“It may not look like we can affect what’s going to happen in two to three weeks, post-Thanksgiving, but we can impact what happens around Christmas time and after that,” Marrazzo said.
The death toll from COVID-19 continues to increase across most of the country, Marrazzo said. On average, the U.S. is seeing between 1,400 and 1,600 people lose their lives to coronavirus each day, she said. In Alabama, at least 3,638 people have died from COVID-19.
Alabama reported an additional 60 deaths on Tuesday and has averaged at least 24 deaths reported each day over the last two weeks.
Each morning, Marrazzo gets a list of those admitted to UAB for COVID-19, those discharged and those coronavirus patients who have died. Not a day goes by when there isn’t one name on that list of someone who didn’t make it, she said.
“And I think about that person, and I think about their family,” Marrazzo said. “And unfortunately those numbers, as I mentioned before, are going up, and the balance of people being admitted is higher than the number of people who are being discharged.”
Alabama added 3,376 cases on Tuesday, which was the largest single-day case increase, excluding when on Oct. 23 ADPH added older backlogged test results. Tuesday’s high number was the product of a delay in reporting to ADPH due to the holiday weekend, the department said in a data note.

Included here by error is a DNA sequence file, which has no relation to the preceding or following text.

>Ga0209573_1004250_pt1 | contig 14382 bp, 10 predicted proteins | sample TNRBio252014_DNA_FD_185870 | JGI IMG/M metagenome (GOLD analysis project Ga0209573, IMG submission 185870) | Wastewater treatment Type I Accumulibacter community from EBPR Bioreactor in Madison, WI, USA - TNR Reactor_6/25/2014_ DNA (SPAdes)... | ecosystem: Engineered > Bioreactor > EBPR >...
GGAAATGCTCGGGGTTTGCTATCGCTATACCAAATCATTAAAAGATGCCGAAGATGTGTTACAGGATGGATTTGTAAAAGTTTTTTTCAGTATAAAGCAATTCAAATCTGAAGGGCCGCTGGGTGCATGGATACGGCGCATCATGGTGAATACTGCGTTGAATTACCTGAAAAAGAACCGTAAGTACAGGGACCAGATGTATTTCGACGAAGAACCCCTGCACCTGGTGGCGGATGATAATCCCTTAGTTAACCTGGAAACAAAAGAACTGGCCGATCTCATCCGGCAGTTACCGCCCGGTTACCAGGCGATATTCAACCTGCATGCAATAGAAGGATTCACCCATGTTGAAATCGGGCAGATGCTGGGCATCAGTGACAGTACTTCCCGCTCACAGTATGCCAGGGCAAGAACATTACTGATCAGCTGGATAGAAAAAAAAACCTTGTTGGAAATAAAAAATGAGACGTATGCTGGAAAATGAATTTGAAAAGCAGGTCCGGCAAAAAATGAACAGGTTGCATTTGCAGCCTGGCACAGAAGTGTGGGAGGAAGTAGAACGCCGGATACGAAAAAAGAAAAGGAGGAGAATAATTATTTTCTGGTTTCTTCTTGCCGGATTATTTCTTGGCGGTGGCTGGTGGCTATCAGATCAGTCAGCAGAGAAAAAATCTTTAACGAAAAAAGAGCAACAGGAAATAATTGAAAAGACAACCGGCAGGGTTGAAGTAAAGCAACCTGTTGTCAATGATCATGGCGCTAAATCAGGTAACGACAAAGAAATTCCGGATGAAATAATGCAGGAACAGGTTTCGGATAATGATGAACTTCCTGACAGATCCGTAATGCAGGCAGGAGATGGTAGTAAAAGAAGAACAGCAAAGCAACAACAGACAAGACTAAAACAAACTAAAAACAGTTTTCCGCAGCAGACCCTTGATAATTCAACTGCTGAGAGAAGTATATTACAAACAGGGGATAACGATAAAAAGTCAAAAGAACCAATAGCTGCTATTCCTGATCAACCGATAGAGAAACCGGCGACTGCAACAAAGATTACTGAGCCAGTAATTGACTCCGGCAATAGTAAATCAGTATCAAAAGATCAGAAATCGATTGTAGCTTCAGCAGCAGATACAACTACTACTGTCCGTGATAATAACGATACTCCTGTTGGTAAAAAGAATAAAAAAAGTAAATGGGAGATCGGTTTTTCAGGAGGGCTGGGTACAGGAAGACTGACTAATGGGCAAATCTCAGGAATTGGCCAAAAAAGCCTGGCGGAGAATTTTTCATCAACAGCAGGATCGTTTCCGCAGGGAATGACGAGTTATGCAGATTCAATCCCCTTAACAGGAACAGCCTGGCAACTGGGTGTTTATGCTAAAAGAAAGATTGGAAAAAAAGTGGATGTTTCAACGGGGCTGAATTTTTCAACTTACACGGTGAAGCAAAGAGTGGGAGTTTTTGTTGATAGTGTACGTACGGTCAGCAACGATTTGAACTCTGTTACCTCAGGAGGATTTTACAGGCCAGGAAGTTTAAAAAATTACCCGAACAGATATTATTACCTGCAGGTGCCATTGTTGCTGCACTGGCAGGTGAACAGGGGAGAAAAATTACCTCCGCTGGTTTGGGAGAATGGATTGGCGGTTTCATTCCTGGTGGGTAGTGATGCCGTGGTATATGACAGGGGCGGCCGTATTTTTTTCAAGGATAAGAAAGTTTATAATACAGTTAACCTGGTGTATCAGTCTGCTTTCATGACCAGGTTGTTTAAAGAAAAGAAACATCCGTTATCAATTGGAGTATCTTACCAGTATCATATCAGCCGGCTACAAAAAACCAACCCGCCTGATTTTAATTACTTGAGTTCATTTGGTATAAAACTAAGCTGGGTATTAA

Still, Alabama’s case count continues to increase alarmingly and testing is still down, Marrazzo explained. The state’s 14-day average of new daily cases on Tuesday was at 2,289. That’s a 28 percent increase from just two weeks ago.
“This is a really, really scary inflection point, “Marrazzo said, “and I don’t think that we are going to be able to turn it around without experiencing some more stress and some more pain.”
The positivity rate in Alabama over the last week has been an average of 32 percent, more than five times as high as public health experts say it should be to ensure there are enough tests and cases aren’t going undetected.